by W Paul Jones
The church divides its year into two “rehearsal” periods for a drama that discloses the meaning of everything. The plot unfolds in three acts: promise/ gift/response. The first rehearsal is titled Advent/Christmas/Epiphany and the second Lent/Easter/Pentecost. During the intervening thirty-plus weeks, we live out that drama in our “ordinary” daily life.
Thus Lent crescendos this week as a play within the play. Excitement is rampant as we dress for our parts, ready to pass in triumph with Jesus through the Jerusalem gate-anticipating a victory over repressive authorities. Isaiah’s dream is about to happen, for God “will bring forth justice to the nations.” Now is the moment, for “the former things have come to pass, and new things I now declare.” But our cheers drown out Isaiah’s hints that this week may not end as we hope-for he will not “lift up his voice or make it heard in the street.” In fact, “a bruised reed he will not break. “What kind of a liberator is this?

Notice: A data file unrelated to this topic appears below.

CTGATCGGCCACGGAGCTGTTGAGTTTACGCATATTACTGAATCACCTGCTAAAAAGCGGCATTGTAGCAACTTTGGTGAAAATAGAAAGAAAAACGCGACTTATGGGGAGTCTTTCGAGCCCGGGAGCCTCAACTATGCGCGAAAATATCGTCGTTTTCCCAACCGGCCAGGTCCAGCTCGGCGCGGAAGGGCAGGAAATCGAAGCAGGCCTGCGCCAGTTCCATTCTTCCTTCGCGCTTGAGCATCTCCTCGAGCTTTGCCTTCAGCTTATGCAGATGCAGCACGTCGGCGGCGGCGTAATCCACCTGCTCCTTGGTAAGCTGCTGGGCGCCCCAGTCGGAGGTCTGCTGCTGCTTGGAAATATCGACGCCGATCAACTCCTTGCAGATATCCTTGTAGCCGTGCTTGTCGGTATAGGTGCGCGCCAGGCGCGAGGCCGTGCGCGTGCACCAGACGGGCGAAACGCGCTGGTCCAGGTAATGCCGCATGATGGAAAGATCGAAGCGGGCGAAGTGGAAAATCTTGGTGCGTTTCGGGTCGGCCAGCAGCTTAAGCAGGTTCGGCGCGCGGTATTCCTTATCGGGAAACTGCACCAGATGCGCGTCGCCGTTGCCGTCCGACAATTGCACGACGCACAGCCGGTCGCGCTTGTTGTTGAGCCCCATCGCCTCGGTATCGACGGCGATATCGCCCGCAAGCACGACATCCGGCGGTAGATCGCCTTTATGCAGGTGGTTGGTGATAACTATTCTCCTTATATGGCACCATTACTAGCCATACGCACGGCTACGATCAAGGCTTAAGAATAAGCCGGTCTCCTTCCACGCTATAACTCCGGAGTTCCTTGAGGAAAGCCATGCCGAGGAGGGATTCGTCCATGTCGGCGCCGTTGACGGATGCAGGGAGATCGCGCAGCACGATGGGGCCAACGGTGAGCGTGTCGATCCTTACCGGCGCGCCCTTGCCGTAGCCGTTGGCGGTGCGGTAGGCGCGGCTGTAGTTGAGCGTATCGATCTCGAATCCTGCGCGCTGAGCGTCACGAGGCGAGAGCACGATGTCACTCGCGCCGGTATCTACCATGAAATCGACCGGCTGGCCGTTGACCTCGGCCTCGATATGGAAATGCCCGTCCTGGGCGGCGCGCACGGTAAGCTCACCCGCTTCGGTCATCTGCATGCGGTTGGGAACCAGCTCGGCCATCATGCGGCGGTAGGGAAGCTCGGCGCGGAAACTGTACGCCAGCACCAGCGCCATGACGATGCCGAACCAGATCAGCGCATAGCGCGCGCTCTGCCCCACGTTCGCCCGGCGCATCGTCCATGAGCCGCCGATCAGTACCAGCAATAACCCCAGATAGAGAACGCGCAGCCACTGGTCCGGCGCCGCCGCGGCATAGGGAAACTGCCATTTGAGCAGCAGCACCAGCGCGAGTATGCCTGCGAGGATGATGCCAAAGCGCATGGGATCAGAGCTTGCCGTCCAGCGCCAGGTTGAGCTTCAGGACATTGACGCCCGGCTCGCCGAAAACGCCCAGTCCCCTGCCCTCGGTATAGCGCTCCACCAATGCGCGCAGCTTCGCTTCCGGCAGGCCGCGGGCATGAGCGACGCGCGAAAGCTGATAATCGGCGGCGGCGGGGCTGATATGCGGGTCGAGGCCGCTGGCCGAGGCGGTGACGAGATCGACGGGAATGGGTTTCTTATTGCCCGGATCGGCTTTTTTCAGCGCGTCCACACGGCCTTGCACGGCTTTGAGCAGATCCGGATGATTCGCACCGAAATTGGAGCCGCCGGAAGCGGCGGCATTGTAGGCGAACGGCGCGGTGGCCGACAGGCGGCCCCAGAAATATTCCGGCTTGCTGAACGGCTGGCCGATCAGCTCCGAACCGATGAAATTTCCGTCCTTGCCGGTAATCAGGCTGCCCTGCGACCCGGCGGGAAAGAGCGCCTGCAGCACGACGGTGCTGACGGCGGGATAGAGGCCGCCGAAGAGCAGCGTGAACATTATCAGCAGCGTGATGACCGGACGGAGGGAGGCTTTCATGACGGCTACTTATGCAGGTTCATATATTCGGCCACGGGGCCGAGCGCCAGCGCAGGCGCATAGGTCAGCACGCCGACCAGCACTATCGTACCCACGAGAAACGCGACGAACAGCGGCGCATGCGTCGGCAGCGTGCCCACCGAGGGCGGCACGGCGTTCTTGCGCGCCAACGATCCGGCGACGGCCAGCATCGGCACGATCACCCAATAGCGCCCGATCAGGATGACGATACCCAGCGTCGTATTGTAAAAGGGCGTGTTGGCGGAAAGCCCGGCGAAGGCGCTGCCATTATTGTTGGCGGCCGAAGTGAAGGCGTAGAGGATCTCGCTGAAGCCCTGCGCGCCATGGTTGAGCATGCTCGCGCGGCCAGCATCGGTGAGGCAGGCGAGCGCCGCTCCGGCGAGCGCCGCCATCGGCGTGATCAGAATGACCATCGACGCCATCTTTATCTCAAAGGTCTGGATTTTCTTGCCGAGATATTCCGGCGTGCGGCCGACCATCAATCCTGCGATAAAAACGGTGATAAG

The plot intensifies. The night before his entry, Jesus dines with friends. Unexpectedly, Mary anoints him with costly ointment as Jesus whispers something about its being for his burial, while a “friend” prepares to betray him. And Hebrews warns that although Jesus will enter triumphantly, the temple sacrifice will be his blood, no longer that of goats.
The week ahead will plunge us into the question that undid the disciples: “Who do you say I am?” Equally important is a second one: “Who does Jesus say that we are?”
God, are the mixed messages I receive your doing or mine? Amen.